10 November 2018
Extended Analysis of This is Just To Say by William Carlos Williams
The poem This is Just To Say by William Carlos Williams is a free verse poem. Many of Williams’ poems are short free verse poems which seem simple to the naked eye. The poem itself flows well and each line is short and to the point. The basic understanding of the poem is a man ate someone else’s plums from the icebox. He asks for forgiveness, as they were delightful. The description of “so sweet and so cold” gives the audience a sense of taste and feel, as I could imagine myself biting into a juicy fruit straight out of the refrigerator[footnoteRef:13655]. I can feel the smooth skin of the plum and I understand why he would eat the man’s breakfast. [13655: William Carlos Williams, This is Just To Say, Poets.org. July 05, 2016.]
Williams’ poems were written in many different time periods ranging from the 1910s to the 1960s. This is Just To Say however, was written in a time of depression, in 1934. The stock market had crashed, and little did he know that we were on the brink of World War II[footnoteRef:19757]. In a way, this poem gave people a sense of hope for a simpler life without the sorrows from the failing economy. Williams’ poem was the light in the dark that the Americans needed at the time. Instead of worrying about how you will feed your family in the depression, the only thing there was to worry about was your friend eating your plums that you saved for the next morning. People wanted a simple life again and Williams portrayed that in his 1934 poem. [19757: Gene Smiley, “Great Depression” The Library of Economics and Liberty.]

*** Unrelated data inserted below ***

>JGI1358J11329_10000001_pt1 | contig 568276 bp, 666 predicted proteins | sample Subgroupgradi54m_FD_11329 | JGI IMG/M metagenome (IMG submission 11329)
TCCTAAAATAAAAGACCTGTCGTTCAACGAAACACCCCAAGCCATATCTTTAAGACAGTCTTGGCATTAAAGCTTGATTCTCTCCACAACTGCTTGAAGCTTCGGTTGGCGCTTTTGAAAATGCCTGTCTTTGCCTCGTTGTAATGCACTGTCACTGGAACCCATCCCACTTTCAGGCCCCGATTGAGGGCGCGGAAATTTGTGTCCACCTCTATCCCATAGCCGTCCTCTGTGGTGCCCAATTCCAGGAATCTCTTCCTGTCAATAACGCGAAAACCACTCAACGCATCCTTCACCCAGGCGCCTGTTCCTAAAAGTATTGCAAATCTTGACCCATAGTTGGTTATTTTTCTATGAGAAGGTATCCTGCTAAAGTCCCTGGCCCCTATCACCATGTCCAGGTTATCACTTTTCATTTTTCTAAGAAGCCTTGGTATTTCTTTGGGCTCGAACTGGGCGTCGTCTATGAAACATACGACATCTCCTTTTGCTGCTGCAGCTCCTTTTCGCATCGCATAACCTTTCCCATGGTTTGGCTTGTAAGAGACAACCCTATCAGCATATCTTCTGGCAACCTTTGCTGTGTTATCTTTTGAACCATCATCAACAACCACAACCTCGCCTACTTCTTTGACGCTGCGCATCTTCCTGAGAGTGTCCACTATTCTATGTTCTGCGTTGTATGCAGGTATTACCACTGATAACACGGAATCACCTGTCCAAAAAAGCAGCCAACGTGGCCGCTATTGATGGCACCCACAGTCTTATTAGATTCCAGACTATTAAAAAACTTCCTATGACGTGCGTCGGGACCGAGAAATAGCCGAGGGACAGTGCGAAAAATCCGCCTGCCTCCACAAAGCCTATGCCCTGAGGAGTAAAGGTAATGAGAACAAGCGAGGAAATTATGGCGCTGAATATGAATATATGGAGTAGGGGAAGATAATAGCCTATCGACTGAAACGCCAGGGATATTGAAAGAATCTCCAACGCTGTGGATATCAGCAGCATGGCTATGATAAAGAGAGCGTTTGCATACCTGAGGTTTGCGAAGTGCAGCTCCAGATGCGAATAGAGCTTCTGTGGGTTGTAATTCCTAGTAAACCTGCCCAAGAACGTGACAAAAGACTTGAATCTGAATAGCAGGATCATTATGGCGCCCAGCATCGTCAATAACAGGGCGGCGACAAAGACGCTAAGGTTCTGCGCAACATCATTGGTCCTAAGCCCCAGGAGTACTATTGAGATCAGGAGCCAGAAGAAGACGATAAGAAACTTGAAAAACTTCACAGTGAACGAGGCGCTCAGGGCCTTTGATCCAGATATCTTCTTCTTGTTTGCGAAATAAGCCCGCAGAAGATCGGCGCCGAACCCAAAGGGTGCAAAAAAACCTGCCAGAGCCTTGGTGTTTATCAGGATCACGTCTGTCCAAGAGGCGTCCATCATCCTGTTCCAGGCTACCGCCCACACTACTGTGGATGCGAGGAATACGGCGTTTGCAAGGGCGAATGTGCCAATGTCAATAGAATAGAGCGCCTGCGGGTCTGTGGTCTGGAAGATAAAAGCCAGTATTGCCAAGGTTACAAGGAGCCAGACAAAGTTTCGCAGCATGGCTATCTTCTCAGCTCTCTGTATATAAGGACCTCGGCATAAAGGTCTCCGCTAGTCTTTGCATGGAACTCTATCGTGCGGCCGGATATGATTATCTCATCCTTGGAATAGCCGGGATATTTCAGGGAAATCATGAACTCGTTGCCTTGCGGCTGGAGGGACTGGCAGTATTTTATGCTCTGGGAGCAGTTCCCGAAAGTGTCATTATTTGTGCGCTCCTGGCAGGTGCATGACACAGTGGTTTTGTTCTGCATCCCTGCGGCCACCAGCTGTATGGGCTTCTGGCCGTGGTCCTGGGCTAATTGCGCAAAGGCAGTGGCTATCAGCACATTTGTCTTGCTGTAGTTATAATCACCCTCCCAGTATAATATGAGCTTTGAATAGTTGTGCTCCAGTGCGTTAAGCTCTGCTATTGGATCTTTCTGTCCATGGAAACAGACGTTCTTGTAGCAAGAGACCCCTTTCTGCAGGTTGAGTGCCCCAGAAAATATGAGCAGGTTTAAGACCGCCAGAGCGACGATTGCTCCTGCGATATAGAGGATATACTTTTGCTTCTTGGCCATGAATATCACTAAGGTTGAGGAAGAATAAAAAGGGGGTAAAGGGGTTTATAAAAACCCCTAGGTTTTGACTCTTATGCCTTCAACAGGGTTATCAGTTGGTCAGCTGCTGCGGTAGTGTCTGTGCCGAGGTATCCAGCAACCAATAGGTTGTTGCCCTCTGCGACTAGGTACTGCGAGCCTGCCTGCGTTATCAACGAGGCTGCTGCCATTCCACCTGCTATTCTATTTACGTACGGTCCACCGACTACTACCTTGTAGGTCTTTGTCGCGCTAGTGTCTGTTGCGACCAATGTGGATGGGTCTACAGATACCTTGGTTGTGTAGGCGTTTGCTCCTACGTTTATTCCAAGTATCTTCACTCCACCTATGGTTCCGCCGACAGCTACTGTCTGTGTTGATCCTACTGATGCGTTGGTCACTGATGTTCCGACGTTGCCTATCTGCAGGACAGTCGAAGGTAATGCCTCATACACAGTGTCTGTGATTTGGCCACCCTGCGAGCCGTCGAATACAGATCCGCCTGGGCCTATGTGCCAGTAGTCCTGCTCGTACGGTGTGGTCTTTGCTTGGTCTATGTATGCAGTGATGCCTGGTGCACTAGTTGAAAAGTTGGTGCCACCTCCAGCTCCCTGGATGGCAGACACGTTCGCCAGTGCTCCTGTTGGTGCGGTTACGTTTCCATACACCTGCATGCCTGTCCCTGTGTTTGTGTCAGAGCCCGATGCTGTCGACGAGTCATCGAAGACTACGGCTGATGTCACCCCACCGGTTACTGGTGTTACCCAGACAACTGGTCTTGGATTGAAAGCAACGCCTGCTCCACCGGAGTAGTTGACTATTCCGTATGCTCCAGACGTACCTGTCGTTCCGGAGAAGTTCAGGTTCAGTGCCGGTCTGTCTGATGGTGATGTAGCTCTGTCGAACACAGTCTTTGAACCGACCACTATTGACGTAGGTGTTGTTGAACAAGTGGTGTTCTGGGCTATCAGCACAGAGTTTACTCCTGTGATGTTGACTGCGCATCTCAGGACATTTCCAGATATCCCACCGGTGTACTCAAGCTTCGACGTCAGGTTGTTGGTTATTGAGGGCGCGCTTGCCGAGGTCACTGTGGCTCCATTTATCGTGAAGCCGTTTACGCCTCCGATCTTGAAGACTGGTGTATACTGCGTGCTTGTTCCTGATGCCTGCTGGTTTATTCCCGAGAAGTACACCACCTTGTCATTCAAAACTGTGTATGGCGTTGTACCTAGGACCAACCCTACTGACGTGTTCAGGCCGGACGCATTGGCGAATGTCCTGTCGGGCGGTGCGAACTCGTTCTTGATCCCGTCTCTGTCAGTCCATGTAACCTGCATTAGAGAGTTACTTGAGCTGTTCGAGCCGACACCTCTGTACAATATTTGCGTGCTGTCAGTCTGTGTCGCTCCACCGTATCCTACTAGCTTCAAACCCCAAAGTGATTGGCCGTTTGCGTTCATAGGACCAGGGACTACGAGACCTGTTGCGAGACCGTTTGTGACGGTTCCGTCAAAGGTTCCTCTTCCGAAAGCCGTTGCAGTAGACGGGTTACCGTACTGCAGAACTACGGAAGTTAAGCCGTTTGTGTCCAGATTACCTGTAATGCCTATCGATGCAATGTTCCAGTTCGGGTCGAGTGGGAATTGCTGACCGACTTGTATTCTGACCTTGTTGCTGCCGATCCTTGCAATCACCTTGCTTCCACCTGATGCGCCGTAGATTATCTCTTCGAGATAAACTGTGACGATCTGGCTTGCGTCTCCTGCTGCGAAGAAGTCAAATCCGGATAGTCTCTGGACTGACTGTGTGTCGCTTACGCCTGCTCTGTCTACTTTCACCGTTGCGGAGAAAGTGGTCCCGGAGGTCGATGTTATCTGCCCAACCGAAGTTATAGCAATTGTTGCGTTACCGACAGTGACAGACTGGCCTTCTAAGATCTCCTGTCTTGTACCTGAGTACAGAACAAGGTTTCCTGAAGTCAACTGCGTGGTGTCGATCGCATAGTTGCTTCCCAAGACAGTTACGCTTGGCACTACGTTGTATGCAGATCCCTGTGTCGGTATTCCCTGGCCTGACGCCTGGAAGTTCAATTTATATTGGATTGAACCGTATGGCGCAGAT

Since the poem’s language and form are simple, with a regular rhythm[footnoteRef:17866]. This allows for different analytic takes on the poem itself. Today I feel like there is a different meaning...